If you’ve taken the Serial Winner Assessment, you might be wondering, How do my strengths and weaknesses compare to others who’ve taken the test? Or, I’m doing pretty good … right? Or maybe, Am I normal?
I’ve released some results in past posts and articles, but we have hundreds of participants now and more people are taking the test every day. If you haven’t yet, you should take the test before you read this post. It only takes 5 minutes, and it offers up good insights for your personal and professional development. You’ll receive an email right away with your results.
Now it’s time to look at what big takeaways we can gather from the data so far. Here are some resources for growing and improving.
People are pretty good at deciding
to go for what they want, but not so great at
setting themselves up to achieve it.
The action with the highest average score was Decide. People struggle with doubt (no surprise there) but they also set goals, aren’t overly influenced by others’ negative opinions, and pursue their curiosity. Those are all incredibly important if you want to live a fulfilling, exciting life.
One of the lowest scoring actions, though, is Overdo. This is all about getting off to the strongest start and dramatically improving your odds of success. The biggest hurdle for most people seems to be setting ambitious short-term goals that lead to big long-term goals. I wrote about how critical short-term goals are in the early days of any project in this post.
If this takeaway is true for you, you have to ask yourself, “Do I not know how to do it—how to launch successfully? Or is it that I don’t really want it?” If you start a lot of things and don’t make much progress, it’s possible you’re not going after the things you really want. Or maybe you’re just talking and wishing, not Deciding. Check out this post for some questions you can use to test your big goals.
If you’re struggling to develop momentum, start with these two posts:
Most people don’t develop the systems they need
to win consistently.
Winners use systems to save time, money, and energy. Because of their systems, winners accomplish repetitive tasks better, faster, more efficiently, and with a lot less mental energy than people who don’t have good systems. That gives them extra resources to use to go after their bigger, more important goals.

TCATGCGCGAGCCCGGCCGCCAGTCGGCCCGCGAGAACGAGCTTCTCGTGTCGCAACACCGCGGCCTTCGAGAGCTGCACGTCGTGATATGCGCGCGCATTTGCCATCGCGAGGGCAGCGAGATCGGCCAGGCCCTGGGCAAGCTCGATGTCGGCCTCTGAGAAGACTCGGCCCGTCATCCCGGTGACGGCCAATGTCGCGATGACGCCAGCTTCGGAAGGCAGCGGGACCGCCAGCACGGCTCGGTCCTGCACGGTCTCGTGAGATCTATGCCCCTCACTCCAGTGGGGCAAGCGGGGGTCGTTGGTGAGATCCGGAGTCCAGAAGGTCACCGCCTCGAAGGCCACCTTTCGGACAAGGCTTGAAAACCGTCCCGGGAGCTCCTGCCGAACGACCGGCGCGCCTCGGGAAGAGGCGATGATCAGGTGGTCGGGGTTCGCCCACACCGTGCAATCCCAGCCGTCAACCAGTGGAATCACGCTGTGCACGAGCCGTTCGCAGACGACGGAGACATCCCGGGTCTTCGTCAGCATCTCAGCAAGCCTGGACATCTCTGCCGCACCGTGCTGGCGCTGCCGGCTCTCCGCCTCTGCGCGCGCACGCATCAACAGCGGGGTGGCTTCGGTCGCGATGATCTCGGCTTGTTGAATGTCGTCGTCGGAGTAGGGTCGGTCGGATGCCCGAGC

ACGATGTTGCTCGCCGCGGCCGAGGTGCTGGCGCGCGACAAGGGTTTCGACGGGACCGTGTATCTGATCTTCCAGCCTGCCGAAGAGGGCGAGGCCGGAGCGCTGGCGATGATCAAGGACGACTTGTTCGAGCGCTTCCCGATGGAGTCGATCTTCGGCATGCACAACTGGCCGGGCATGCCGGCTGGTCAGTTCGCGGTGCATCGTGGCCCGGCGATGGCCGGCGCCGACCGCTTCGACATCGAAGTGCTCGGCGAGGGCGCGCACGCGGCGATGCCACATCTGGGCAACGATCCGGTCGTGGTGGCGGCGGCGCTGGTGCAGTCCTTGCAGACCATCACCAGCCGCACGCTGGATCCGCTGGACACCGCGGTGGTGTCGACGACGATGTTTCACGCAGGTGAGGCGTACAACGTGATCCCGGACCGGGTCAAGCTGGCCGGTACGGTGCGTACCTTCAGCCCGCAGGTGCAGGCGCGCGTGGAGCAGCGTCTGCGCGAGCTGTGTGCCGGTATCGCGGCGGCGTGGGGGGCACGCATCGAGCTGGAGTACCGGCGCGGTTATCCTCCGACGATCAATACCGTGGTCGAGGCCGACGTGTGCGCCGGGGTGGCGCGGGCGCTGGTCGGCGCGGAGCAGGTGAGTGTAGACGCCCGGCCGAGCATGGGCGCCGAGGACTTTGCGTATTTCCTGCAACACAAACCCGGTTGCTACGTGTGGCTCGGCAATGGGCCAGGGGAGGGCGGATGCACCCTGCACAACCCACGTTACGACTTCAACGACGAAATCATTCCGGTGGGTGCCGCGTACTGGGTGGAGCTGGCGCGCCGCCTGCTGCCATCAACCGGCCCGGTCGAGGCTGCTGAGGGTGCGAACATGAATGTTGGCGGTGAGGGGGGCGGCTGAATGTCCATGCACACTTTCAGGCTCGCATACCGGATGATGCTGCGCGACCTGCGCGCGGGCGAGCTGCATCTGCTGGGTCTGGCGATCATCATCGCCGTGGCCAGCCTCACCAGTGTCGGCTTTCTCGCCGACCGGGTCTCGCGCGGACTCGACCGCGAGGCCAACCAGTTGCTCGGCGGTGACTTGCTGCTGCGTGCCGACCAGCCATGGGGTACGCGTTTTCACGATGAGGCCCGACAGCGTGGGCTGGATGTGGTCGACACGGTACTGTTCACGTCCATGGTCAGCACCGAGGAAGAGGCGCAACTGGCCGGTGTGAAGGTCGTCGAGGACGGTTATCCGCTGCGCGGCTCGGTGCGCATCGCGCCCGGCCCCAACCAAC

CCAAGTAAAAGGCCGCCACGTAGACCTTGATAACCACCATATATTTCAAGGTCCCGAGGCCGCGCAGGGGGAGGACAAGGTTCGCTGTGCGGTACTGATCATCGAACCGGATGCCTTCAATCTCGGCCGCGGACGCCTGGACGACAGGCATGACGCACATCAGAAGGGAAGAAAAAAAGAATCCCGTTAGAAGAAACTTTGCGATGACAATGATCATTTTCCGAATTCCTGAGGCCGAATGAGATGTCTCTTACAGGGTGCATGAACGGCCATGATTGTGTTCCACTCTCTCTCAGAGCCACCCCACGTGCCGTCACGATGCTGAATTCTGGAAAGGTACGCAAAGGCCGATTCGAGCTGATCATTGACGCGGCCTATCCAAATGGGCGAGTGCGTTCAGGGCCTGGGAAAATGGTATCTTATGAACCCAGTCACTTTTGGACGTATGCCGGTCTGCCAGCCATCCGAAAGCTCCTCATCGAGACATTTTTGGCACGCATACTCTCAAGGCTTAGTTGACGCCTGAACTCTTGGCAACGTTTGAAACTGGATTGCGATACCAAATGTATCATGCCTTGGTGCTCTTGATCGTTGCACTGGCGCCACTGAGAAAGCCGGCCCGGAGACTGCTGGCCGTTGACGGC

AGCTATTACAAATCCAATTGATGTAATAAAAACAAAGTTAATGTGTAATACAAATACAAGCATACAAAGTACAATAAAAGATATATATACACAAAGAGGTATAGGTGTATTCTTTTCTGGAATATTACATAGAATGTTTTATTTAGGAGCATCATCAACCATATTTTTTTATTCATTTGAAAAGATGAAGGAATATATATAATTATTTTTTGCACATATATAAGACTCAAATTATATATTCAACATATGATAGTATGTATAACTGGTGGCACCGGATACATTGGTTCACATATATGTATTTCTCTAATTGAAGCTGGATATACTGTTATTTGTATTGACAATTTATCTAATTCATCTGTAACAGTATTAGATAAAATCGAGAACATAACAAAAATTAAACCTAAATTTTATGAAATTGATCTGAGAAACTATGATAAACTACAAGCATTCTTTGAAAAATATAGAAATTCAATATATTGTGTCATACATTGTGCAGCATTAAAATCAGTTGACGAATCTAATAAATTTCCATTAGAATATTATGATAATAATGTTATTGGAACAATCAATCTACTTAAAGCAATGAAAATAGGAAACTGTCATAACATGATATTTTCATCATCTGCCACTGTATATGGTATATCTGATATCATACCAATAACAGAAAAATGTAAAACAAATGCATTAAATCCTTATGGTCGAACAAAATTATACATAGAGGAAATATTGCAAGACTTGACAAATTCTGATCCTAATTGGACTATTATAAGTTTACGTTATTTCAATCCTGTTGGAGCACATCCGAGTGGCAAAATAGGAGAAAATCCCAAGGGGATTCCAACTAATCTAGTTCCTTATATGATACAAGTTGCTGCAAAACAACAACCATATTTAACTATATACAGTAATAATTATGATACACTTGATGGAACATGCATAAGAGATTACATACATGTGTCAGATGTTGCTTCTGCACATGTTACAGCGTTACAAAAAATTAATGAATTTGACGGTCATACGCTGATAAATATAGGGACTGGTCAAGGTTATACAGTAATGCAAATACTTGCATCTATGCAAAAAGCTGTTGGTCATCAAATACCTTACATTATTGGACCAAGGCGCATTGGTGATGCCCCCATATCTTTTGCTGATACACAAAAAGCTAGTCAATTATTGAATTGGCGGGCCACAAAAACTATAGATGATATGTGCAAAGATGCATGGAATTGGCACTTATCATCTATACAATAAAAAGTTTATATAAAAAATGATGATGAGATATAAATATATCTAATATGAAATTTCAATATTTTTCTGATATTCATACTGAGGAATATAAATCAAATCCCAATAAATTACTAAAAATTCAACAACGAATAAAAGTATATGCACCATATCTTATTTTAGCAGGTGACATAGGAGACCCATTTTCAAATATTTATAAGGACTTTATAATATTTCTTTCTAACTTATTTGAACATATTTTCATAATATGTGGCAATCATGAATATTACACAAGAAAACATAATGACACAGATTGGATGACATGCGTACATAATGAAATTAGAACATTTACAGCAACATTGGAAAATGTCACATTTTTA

In the assessment, I included three statements that relate to systems, and they are among the lowest scoring items on the test. The most revealing is this one: “I continue to face the same struggles in my work or life, even though I keep expecting things to get easier the more I do them.” Almost 60% of people agree or strongly agree that things aren’t getting easier the more they do them. Why? Because they aren’t developing systems to make that happen!
If you’re one of those people who isn’t good at developing systems and find yourself reinventing the wheel each time you tackle the same task, make the time to get better. I’ve written about why systems are a critical tool for winners, but will be offing more content on building better systems in your life.
People recognize that they may have to make trade-offs
to achieve a goal, but they aren’t willing to compromise
their ethics or principles.
I have to say, I was very happy to see this result. The two highest scoring questions relate to sacrificing less important things and to refusing to take shortcuts or put aside principles to achieve goals.
It proves the point I made in Serial Winner: True winners—and that includes most winners, despite what the media might have you believe—don’t cheat or lie their way to the top. Most of us recognize the huge potential downside to putting our ethics aside for a little progress.Your beliefs and values are the Hoover Dam holding back a flood of bad consequences. Click To Tweet
The one action of winners that people
struggle with the most is “Keep Improving.”
While takeaway #3 made me pretty happy, this result makes me very worried.
Every other part of the Cycle of Winning is important, but Keep Improving is the difference between winning occasionally and winning consistently. It’s so important that I’m going to focus the next few posts on it—why it’s okay to feel awkward at the beginning of any new project or goal, how to attract the best coaches or mentors, and more.
So how do you compare when you ask, How do my strengths and weaknesses stack up? Are these takeaways true for you? I would enjoy hearing what you learned from your assessment results and what action you took. Consider sharing your experiences in the comments. I’ll read every one and use them to develop more information that addresses your specific concerns.